[Figure 15 ILLUSTRATION OMITTED]
Microbe-feeding nematodes showed the strongest correlations with plant properties early in the experiment, and nematode-microbial correlations tended to be stronger for the winter samplings (Table 8). Microbe-feeding nematodes were also consistently related to soil chemical properties, particularly soil N. Top predatory nematodes were negatively correlated with microbe-feeding nematode numbers at the end of the experiment, and also showed consistent negative relationships with soil N (Table 8).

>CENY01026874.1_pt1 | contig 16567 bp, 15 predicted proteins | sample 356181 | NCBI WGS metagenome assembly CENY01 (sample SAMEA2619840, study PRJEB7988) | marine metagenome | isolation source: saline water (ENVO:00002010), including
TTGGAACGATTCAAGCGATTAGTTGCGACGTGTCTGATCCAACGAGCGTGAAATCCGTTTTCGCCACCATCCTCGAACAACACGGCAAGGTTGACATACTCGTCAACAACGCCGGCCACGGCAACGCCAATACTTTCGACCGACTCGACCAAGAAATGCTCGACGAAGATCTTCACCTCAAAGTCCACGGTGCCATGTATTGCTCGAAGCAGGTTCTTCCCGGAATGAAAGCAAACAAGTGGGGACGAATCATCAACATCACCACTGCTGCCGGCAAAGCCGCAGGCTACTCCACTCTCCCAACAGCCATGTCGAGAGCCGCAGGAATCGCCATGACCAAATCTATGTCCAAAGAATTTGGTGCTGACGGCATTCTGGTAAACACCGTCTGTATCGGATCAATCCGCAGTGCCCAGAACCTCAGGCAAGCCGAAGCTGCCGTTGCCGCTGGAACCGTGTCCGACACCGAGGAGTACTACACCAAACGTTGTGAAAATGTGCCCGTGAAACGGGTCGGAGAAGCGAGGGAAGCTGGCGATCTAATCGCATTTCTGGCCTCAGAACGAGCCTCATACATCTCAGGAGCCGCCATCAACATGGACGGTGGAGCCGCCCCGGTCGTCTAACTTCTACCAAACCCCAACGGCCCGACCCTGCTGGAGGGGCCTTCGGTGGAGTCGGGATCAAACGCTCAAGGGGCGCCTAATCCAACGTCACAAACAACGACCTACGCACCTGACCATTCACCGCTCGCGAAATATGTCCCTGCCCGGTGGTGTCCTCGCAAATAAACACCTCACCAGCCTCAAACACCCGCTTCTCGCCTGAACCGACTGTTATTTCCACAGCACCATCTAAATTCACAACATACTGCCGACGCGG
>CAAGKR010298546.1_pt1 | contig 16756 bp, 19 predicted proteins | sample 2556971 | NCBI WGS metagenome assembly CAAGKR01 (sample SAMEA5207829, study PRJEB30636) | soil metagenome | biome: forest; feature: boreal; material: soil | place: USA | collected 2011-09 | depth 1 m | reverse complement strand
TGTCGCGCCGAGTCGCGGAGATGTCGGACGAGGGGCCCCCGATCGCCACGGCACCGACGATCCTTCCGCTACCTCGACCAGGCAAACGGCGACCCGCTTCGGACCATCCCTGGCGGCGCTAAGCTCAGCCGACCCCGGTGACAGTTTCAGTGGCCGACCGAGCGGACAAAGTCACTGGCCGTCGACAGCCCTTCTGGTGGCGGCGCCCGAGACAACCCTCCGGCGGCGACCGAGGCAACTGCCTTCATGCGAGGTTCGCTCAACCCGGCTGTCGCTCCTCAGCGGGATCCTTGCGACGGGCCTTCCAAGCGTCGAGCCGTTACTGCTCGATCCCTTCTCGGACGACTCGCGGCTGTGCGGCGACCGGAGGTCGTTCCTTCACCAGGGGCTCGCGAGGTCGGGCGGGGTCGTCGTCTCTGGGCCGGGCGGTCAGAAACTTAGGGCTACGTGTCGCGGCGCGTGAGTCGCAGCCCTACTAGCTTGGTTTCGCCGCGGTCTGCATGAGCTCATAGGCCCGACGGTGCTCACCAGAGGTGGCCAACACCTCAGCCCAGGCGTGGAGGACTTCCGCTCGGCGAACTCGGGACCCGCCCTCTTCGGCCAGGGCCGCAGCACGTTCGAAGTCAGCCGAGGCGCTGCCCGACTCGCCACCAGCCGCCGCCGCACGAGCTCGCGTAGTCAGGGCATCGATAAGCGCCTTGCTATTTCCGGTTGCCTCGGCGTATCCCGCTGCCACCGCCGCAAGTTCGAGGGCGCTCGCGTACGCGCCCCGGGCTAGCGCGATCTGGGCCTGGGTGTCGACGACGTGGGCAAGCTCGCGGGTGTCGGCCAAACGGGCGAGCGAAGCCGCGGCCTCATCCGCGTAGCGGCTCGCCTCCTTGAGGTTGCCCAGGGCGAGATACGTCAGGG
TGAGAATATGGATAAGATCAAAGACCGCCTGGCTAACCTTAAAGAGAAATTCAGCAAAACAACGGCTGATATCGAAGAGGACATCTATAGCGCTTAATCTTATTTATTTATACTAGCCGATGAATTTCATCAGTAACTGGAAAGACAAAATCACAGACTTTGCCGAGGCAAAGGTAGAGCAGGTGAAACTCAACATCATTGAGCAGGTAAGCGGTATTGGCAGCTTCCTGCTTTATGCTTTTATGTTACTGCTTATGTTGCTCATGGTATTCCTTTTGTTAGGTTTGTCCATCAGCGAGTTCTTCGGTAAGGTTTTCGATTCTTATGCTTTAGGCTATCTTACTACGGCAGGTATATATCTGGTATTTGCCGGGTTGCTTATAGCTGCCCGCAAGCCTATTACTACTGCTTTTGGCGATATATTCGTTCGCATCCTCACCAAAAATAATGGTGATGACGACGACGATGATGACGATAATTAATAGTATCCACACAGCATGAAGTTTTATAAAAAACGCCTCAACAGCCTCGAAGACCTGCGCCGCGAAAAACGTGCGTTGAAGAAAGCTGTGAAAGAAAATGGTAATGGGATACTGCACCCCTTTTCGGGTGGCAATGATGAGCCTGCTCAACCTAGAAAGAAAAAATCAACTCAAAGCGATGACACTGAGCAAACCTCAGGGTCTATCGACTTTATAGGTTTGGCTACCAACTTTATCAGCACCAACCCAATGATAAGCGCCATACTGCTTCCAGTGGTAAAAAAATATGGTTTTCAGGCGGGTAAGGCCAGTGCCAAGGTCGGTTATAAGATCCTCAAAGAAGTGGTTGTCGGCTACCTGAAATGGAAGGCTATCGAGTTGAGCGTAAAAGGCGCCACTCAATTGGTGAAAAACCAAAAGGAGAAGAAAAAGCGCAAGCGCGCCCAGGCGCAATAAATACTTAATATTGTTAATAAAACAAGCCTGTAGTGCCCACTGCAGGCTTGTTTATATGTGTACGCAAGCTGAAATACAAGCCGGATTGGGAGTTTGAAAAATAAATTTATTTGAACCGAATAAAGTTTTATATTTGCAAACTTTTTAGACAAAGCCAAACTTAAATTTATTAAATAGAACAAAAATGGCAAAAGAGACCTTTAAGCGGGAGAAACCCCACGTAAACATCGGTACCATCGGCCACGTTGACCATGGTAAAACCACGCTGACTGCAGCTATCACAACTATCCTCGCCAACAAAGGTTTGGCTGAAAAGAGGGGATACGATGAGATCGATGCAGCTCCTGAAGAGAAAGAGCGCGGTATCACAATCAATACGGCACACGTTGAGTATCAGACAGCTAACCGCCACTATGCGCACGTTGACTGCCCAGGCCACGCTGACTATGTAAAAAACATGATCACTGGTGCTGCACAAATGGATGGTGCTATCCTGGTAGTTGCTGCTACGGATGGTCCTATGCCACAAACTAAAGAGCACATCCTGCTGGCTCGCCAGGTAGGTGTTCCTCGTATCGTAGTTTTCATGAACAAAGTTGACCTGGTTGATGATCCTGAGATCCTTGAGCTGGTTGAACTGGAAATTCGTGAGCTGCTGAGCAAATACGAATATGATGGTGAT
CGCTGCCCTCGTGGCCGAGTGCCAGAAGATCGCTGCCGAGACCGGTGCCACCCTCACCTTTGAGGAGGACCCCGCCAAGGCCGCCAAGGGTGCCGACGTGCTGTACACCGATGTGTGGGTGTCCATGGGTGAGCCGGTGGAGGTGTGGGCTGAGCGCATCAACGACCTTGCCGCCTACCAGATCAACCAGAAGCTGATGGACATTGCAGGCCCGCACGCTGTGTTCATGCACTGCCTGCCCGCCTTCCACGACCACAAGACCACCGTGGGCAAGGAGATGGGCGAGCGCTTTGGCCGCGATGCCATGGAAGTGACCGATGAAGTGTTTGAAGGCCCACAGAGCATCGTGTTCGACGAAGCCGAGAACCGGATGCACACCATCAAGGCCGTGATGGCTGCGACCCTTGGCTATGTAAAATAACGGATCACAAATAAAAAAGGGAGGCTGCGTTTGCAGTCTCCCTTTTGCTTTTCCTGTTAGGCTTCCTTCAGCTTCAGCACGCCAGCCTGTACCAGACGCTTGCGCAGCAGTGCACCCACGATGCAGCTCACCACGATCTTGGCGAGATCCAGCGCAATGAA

TABLE 8. Pearson's correlation coefficients between nematode populations in the microbe-feeder and predator categories of the decomposer food web, and the properties of lower trophic levels. Net primary productivity vs. MFN([double dagger]) PN([sections]) Trophic levels compared([dagger]) Sampling date 1 vs. 3 1 vs. 4 14 September 1994 0.140 0.184 7 March 1995 0.291(*) -0.090 19 September 1995 0.362(**) 0.020 5 March 1996 0.109 -0.175 17 September 1996 0.086 -0.065 5 March 1997 0.016 0.109 Total plant biomass vs. MFN PN Trophic levels compared([dagger]) Sampling date 1 vs. 3 1 vs. 4 14 September 1994 -0.067 0.246 7 March 1995 0.292(*) -0.221 19 September 1995 0.213 0.084 5 March 1996 -0.152 0.021 17 September 1996 -0.071 0.030 5 March 1997 0.147 0.005 Soil N vs. MFN PN Trophic levels compared([dagger]) Sampling date 1 vs. 3 1 vs. 4 14 September 1994 0.306(*) -0.389(**) 7 March 1995 0.444(**) -0.330(*) 19 September 1995 0.465(***) -0.413(**) 5 March 1996 0.361(**) -0.199 17 September 1996 0.330(*) -0.464(***) 5 March 1997 0.016 -0.070 SIR vs. MFN PN MFN vs. PN Trophic levels compared([dagger]) Sampling date 2 vs. 3 2 vs. 4 3 vs. 4 14 September 1994 0.426(**) -0.298(*) 0.025 7 March 1995 0.083 -0.191 -0.140 19 September 1995 0.505(***) -0.175 -0.305(*) 5 March 1996 0.144 -0.087 -0.260 17 September 1996 -0.014 -0.155 -0.477(***) 5 March 1997 0.072 0.128 -0.481(***) Note: Correlation coefficients that differ significantly from 0 (at N = 50 gaps; plant-free gaps not included in the analysis) are indicated by asterisks: (*) P < 0.05, (**) P < 0.01, (***) P < 0.001. ([dagger]) Numbering for trophic levels: 1, resource base (sensu Wardle 1995); 2, primary consumer; 3, secondary consumer; 4, tertiary consumer. Relationships between trophic levels 1 and 2 are shown in Table 4. ([double dagger]) Microbe-feeding nematodes. ([sections]) Predaceous nematodes (top predators and omnivores).